EYES on the PRIZE
Right or Left, Leave or Remain, the ultimate aim must be Prosperity, top to bottom, nationwide.
This requires education and training, and vitally, secure investment.
A dedicated Development Banking sector based on Project-Security can spread growth and create productive jobs.
Though new to Britain, Development Banking is alive and well in Germany, France, and Singapore, and many more.
Job-creation requires capital:
in sufficient quantity and with the guaranteed longterm financial reliability to ensure a business is properly set up and able to maintain the highest international standards in design, production and marketing.
The UKs Office for Budget Responsibility cites low business investment as one of the main reasons for persistently low levels of productivity.
Traditional banking practice requires pre-existing assets as security, and loans carry no long-term commitment.
SELF-SECURED INVESTMENT avoids these two limitations by securing the investment on the industrial or commercial project itself, thoroughly researched and costed, and by making a long-term commitment based on an intimate involvement with the business or project in which it is invested.
This facilitates the creation of new business and new jobs, as well as providing secure finance with which existing business can maximize quality and productivity. Investment targeted regionally can bring industry and growth to traditionally under-developed areas.
The total amount of investment at work at any given time should ideally be maximized, limited only by the current productive and employment capacity of the economy.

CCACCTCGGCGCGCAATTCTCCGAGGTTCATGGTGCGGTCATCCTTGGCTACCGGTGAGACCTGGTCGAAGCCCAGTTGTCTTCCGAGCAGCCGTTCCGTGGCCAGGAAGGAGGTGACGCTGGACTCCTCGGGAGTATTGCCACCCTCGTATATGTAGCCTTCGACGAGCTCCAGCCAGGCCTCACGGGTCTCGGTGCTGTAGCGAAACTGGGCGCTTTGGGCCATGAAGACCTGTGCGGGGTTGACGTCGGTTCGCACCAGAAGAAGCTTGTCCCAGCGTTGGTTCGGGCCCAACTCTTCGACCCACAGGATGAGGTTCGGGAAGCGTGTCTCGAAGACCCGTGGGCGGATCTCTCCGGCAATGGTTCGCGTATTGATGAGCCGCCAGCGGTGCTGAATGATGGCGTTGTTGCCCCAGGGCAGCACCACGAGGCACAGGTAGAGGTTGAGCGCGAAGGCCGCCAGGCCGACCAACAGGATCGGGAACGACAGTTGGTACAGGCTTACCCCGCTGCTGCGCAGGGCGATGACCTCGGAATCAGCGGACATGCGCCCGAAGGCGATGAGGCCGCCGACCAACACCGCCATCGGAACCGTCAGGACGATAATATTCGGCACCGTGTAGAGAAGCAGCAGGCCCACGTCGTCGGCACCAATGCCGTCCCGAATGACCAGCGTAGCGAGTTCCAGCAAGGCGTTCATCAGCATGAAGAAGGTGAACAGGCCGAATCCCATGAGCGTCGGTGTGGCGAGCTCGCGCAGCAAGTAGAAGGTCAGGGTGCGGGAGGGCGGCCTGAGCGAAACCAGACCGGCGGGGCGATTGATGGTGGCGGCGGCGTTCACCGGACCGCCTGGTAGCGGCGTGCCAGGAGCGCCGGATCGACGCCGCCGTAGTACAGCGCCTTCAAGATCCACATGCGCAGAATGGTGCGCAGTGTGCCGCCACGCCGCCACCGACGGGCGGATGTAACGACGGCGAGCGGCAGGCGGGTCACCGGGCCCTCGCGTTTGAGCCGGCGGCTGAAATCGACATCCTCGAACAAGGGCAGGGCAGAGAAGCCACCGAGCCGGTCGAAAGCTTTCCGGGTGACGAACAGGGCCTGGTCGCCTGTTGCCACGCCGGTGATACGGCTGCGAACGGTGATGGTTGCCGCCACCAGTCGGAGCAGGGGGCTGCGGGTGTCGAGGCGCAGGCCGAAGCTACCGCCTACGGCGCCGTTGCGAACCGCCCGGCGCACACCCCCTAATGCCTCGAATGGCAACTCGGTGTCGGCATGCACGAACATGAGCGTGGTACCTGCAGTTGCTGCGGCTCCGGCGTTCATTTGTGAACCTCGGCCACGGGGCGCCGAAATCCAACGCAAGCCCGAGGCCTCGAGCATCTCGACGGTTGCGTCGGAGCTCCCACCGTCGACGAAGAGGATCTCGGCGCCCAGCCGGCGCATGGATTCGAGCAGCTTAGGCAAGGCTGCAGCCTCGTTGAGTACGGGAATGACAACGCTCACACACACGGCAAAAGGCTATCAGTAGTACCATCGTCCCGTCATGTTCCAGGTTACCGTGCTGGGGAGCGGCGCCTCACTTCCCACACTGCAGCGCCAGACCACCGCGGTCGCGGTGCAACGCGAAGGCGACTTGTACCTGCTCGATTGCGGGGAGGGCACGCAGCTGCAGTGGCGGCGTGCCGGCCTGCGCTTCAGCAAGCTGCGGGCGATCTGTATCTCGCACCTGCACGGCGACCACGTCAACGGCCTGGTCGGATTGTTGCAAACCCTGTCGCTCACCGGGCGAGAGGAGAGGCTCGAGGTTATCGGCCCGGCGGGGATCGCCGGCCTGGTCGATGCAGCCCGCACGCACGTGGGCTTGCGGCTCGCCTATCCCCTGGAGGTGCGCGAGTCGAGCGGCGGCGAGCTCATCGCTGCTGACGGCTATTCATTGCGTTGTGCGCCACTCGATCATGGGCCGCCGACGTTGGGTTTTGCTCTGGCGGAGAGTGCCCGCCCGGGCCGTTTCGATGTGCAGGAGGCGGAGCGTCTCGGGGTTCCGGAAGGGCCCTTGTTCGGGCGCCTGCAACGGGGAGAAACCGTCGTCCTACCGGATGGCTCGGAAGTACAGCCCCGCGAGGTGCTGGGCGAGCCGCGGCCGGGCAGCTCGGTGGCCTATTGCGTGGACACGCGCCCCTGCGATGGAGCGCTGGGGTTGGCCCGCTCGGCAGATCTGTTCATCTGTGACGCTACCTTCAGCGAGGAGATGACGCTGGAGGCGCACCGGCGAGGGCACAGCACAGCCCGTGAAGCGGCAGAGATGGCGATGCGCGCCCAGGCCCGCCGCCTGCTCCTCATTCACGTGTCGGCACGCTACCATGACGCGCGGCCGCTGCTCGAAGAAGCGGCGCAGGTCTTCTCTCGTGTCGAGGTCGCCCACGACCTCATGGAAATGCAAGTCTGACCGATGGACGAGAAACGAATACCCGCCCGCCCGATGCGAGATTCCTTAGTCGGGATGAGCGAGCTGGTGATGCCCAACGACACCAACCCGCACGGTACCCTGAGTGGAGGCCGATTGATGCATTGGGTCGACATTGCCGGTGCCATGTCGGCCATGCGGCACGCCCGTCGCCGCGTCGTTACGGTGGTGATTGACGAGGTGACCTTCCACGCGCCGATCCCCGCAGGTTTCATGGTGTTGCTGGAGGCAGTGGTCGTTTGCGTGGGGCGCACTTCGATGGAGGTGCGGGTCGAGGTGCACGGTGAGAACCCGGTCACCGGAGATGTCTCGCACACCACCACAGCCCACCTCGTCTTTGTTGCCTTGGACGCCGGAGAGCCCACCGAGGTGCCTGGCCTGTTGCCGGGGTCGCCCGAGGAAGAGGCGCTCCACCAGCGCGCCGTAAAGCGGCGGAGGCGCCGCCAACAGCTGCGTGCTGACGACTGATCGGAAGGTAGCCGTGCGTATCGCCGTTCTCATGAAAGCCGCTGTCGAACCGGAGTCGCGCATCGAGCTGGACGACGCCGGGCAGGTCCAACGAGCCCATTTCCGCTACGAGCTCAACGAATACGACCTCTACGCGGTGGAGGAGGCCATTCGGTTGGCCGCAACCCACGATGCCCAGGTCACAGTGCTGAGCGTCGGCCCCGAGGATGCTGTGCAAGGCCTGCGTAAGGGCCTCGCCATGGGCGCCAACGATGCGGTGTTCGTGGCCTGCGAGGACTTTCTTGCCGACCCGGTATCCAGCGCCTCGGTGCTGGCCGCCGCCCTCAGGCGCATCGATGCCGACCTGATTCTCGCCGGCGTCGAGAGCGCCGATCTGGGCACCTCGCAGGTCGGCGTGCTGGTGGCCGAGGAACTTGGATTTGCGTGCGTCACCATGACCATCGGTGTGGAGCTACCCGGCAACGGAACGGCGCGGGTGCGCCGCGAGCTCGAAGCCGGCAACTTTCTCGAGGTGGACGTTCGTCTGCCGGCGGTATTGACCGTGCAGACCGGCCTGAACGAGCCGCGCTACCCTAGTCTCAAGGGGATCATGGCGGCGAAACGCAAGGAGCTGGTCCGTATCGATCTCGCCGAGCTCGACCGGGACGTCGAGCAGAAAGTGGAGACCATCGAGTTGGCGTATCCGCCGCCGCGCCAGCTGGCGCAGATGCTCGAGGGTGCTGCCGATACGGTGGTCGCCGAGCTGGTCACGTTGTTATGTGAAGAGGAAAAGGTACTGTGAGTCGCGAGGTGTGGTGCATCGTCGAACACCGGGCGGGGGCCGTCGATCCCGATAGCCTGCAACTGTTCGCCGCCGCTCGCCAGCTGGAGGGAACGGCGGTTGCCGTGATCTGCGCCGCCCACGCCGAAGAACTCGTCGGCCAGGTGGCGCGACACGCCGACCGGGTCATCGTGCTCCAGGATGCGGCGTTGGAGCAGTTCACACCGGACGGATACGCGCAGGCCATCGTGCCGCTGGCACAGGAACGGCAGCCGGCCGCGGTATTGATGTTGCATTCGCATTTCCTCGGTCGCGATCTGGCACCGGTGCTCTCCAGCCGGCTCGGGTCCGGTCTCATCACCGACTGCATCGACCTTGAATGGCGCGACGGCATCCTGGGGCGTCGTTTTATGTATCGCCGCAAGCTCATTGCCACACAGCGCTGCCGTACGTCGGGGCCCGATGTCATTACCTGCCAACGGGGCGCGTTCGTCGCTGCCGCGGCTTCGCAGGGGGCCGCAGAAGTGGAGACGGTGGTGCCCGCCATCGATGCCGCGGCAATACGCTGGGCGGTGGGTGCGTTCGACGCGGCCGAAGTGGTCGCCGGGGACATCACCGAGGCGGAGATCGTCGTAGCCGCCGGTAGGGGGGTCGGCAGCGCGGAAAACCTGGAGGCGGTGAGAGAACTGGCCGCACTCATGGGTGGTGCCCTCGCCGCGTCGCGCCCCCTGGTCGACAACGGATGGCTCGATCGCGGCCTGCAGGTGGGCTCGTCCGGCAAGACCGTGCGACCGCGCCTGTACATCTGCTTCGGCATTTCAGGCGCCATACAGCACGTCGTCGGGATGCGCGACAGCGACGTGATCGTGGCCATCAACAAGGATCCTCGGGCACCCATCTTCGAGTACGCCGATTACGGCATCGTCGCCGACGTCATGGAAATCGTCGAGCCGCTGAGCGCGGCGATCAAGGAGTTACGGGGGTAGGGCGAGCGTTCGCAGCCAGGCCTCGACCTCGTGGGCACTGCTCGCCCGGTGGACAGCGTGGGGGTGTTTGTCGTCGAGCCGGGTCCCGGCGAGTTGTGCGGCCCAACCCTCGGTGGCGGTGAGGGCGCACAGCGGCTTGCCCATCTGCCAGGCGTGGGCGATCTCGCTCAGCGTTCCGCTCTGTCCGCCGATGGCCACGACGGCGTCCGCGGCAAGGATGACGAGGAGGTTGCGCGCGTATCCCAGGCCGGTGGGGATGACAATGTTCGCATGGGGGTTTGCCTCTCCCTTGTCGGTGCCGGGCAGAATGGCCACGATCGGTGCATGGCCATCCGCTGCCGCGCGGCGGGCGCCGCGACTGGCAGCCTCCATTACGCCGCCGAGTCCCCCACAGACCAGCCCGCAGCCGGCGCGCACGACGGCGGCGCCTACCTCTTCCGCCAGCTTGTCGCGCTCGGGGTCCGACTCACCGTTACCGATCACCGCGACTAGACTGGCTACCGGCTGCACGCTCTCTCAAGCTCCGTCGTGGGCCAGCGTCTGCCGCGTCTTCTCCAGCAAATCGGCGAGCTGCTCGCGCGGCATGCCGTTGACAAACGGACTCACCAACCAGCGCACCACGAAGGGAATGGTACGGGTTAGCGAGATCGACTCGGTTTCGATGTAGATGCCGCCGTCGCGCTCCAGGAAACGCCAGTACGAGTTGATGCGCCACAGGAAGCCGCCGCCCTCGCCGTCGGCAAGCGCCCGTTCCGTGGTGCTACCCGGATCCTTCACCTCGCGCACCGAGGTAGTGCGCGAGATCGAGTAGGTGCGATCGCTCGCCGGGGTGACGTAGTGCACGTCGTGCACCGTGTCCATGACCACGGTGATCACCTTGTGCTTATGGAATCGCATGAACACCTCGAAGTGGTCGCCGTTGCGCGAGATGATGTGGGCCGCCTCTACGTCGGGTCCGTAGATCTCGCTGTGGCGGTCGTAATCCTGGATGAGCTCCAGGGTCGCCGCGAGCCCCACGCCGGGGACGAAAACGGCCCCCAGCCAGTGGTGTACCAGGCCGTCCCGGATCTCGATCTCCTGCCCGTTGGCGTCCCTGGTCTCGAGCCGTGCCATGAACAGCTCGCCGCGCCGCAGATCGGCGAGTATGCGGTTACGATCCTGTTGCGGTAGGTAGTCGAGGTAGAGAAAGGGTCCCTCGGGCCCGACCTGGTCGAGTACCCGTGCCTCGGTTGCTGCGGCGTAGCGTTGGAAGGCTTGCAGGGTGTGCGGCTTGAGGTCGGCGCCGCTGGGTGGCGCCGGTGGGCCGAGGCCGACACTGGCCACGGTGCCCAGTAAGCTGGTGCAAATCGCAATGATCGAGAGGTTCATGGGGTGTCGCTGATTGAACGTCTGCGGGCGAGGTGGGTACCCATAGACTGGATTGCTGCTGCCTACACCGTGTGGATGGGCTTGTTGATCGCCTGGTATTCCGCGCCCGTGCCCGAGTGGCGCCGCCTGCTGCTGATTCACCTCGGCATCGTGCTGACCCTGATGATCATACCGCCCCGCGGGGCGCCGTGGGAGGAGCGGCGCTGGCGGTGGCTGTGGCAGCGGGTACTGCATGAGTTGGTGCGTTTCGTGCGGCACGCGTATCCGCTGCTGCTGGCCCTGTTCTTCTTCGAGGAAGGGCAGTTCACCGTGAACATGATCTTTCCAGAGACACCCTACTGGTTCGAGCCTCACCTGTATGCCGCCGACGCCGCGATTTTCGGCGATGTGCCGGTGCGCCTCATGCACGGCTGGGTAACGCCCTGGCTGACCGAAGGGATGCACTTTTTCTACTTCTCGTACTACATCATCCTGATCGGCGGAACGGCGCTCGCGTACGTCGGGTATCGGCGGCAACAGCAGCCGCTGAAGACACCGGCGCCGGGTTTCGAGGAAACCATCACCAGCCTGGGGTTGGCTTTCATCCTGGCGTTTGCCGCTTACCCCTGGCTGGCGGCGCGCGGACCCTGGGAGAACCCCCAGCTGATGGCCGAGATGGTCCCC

The two broad principles of Development Banking focus on analysis, and commitment.
The Development Bank begins by thoroughly researching each investment proposal from design to production, management and sales, calling on outside expert advice and assistance where necessary. A successful investment recipient will receive full back-up support in a close working and constructive partnership with the Development Bank, both on start-up, then continuously monitored with an ongoing flow of performance data. The Development Bank would levy a fixed charge covering its administrative costs, plus a small insurance premium.
This is not a new idea. Development Banking is alive and well in Germany, France, Singapore, Basque Spain and Canada's Quebec Province, to mention but a few.
With investment risk minimized through proper, pre-investment research and positive on-going monitoring of physical production, sales, and accounting, the business itself becomes the security for its investment.
By setting up Development Banks to operate at regional level, focusing on regional and local needs, investment benefits can be spread widely and uniformly across the nation, avoiding the usual pockets of non- or under-development. Local infrastructure can also be financed.
Note that the concept of investment banking, where monitored loans become repayable, should not be confused with deficit spending ('quantitive easing') which simply increases government debt.
A percentage of the investment charge should also be set aside to fund apprenticeships and on-location training. High youth unemployment is largely caused by the mismatch between the skills that young people offer and those prospective employers need. Indeed, countries with the lowest youth jobless rates have a close relationship between education and work.
Many of todays successful businesses grew over many years and a long hard climb, starting with minimal capital, operating on a shoestring, and reinvesting every penny of profit. Regional Development Banking can provide sufficient capital for a good business venture to start at full operation, properly equipped for maximum productivity.
By conditionally requiring the highest standards of product and service quality, Development Banking can increase competitiveness, and the high level of productivity which creates real and lasting prosperity.